SB.—More than 100 Outer Mongolian
troops have invaded Manchukuan
territory near Olahodka, southwest of
T-eke Bor, said Manchukuan reports to
the Domei' (Japanese) News Agency
The reports said Manchukuan fron
tier guards resisted for a half hour,
but, greatly outnumbered, were forced
to retreat.
The Outer Mongolians were said to
have left an outpost of about 20 men
at Olahodka, the main body return
ing to Mongolian territory.
It was understood the alleged in
vasion took place on Saturday.
Governor Dead
Successor to Huey P. Long
Is Victim of Cerebral
Headed Successful Campaign of
Administration in Democratic
Primary Last Week.
Oscar K. Allen was a mysterious
figure who rose to fame in the
shadow of the late Huey Long,
ii'hom he succeeded as Governor of
Louisiana *in 1932. He became a
State-wide figure in 192S, when
Long, just named Governor, ap
I pointed Allen, who came from
Long’s parish of Winn, highway
commissioner. Later he became
Governor. He rarely spoke, and
when he was elected to Long's un
expired term in the Senate last
week he said: "I will follow the
policies of Senator Long.”
By the Associated Press.
BATON ROUGE. La.. January 28 -
Gov. O. K. Allen died unexpectedly
today at 10:40 a.m., Central Standard
time, from what was announced as
a cerrebral hemorrhage.
Gov. Allen was seized with a sudden
attack at the executive mansion at
8:50 am. He apparently had been
in good health and was just preparing
to leave the mansion for his executive
offices in the State Capitol.
Medical Attention Fails.
A corps of physicians was hastily
summoned, including Dr. C. A. Lorio.
one of the physicians of the late Sena
tor Huey P. Long, political associate
of the Governor.
But all medical attention failed to
rally the Governor and he died at
10:40 a m.
| The white-haired Governor succeed
ed to the leadership of Long's or
1 ganization following the fatal shooting
' ; of the United States Senator in the
I Capitol here last September.
> | He was selected Democratic national
1 committeeman, succeeding Long, and
■ headed the successful campaign of the *
1 administration in the Democratic
> primary January 21.
Allen was nominated to serve out
t the unexpired senatorial term of Long
In the primary.
■ Dr. Lorio said Gov. Allen died from
t "hypertension and cerebral hemor
' rhage and hemorrhage at the base of
: the tongue and acute adema of glot
i tis.”
1 I Boyhood Companion of Long.
I ” Gov. Allen was born in 1881 in the
s small town of Winnfield, La., and
grew up as a boyhood companion of
the late Senator Huey P. Long, who
, carried him along with him to po
, litical power in Louisiana.
' After Huey Long’s death from a
• ; pistol bullet, Allen became the titular
: | head of the strong Long political ma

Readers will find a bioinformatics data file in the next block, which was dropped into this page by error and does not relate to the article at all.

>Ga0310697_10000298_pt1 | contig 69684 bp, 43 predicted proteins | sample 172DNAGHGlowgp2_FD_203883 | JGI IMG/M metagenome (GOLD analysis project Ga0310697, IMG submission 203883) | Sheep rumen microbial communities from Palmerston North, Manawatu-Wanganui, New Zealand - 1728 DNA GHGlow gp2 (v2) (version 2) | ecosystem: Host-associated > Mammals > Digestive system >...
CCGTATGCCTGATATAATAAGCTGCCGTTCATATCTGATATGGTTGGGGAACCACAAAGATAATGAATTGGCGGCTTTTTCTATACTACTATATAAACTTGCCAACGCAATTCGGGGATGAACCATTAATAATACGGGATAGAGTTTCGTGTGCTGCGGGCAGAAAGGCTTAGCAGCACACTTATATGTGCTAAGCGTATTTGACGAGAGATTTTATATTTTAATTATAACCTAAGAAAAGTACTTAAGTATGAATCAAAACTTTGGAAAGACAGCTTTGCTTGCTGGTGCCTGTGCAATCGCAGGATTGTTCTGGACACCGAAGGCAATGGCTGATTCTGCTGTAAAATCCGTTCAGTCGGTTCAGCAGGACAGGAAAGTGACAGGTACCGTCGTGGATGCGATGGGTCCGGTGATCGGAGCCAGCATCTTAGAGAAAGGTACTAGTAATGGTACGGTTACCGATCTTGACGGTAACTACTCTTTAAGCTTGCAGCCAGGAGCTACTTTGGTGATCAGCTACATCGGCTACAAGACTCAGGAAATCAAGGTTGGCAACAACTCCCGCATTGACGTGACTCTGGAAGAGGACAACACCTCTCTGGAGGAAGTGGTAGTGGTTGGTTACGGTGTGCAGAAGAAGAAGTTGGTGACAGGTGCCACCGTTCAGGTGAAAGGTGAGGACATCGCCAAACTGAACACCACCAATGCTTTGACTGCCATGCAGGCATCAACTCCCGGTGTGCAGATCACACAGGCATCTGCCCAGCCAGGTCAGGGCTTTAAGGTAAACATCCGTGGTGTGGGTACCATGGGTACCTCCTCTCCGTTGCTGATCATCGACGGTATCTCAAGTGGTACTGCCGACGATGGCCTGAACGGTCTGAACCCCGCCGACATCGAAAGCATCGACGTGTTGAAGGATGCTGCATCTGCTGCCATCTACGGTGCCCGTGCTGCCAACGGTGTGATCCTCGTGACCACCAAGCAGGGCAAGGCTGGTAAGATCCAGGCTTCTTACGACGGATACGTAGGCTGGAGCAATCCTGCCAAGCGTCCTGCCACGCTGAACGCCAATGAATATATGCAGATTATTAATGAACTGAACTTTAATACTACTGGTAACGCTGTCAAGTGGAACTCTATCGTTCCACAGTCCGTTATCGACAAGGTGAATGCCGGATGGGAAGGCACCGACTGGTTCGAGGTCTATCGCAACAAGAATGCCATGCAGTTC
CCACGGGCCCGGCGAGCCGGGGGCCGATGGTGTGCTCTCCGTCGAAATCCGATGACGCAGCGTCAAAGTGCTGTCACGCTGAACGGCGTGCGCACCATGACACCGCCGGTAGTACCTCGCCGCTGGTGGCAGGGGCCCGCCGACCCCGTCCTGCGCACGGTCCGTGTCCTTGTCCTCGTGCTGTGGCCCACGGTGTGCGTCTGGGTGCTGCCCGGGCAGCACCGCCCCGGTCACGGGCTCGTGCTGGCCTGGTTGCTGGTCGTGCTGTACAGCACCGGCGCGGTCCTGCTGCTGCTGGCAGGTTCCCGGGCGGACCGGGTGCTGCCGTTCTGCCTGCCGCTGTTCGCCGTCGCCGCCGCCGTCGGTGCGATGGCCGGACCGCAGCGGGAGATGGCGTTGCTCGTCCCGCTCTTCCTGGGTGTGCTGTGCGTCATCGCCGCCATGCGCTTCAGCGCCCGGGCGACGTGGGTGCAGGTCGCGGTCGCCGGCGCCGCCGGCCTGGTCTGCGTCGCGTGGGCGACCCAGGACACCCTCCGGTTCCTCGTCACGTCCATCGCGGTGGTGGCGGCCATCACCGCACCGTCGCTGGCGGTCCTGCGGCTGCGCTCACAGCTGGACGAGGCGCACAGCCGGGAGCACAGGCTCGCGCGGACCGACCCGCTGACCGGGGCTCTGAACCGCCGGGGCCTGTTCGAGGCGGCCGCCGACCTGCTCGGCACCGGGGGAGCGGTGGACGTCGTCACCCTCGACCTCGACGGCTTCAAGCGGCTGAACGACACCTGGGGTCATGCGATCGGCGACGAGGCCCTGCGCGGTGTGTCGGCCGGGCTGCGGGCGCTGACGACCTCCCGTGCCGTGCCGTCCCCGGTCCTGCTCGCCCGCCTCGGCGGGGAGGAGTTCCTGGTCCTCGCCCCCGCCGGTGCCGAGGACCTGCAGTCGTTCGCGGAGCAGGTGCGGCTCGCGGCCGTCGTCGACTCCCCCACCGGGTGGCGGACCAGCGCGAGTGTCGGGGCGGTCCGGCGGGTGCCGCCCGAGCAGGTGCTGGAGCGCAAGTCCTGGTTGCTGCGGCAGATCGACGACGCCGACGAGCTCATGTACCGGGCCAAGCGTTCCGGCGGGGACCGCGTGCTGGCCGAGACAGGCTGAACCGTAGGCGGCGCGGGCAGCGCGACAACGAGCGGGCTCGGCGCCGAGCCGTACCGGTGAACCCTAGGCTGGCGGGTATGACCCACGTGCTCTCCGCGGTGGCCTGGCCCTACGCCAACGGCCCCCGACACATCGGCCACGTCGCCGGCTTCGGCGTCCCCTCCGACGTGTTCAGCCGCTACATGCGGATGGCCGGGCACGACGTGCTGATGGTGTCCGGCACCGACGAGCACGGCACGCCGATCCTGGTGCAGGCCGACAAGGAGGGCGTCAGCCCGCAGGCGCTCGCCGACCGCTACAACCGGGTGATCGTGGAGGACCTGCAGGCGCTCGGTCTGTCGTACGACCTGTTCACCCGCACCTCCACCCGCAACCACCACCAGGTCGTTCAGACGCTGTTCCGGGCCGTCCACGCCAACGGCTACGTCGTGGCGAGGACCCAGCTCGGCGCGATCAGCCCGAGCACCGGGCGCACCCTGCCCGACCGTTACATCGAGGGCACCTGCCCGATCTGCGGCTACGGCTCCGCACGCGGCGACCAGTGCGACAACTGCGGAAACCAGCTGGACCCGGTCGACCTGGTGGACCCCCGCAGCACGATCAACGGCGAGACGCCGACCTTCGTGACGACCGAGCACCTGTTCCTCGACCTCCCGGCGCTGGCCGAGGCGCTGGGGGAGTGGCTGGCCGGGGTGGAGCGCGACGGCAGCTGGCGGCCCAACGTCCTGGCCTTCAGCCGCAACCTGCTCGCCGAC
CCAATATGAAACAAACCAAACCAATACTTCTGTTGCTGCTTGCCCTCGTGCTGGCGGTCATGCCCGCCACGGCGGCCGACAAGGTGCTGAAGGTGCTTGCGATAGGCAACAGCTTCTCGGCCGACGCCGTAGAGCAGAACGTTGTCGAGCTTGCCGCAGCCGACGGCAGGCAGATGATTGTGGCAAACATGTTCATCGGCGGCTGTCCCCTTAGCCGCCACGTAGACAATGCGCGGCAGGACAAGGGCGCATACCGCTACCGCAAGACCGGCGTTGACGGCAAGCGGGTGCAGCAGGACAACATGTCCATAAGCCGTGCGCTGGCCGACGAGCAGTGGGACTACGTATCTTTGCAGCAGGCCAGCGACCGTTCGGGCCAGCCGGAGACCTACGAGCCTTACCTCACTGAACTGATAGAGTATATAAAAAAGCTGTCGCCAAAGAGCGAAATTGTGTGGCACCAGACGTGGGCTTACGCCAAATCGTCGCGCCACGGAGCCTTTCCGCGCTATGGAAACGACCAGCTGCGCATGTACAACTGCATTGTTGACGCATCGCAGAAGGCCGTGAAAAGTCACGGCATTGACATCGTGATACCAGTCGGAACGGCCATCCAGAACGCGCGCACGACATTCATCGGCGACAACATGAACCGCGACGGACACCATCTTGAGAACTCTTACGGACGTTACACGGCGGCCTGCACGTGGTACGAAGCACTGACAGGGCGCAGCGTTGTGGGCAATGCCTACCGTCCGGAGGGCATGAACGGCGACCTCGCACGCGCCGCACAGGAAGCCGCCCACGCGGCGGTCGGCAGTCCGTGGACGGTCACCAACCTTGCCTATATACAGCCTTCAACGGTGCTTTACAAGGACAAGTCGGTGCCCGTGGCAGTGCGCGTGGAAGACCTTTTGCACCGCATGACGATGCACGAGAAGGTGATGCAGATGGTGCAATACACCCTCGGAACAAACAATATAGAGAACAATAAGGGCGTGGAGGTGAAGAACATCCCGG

! chine and led the organization to a
i sweeping victory at the polls last week.
■ In that election he was elected to the
, United States Senate for the unexpired
i term of Senator Long, running until
. I January, ’937.
i ' He died at the height of his po
. i litical career and after a strenuous
i j stumping campaign over the State.
’ | For some time, Gov. Allen had been
j suffering from heart trouble, but in
; i recent months his health was re
garded by his friends as improved.
I His parents were regarded as sub
i stantlal citizens of Winn Parish and
Gov. Allen amassed a sizeable * u- j
1 in his career as school teacher, cotton
planter, small town business man . J
oil operator.
Joins Long Forces.
He was a member of the State Leg
islature when Huey Long came on
. the political horizon and challenged
’ the power of the old Democratic or
ganizations. Allen immediately joined
forces with Long and when Long be
| came Governor he appointed O. K.
[ Allen chairman of the State Highway
j Commission, which handled the huge
road building funds.
, At the end of Long’s term as Gov
; ernor and after Long had been elected
to the United States Senate, Allen was
elected Governor with Long's support.
, The Allen term expires next May
1 when he expected to take Long's seat
5 in the United States Senate.
^ Family Came From Ireland.
s Gov. Allen was the son of Asa L.
Allen and Sophronia Perkins Allen.
He attended the public schools in
Winn Parish and later went to a
normal school in Springfield, Mo.,
completing his education at. Trinity
i University, Waxahatchie, Tex. His
father died some years ago, but his
mother resides in Shreveport. He was
: a devout Baptist and a Mason.
| The Allen family has lived in Louis
1 iana for a hundred years, originally
coming from Ireland. Josiah Allen,
; grandfather of the Governor, first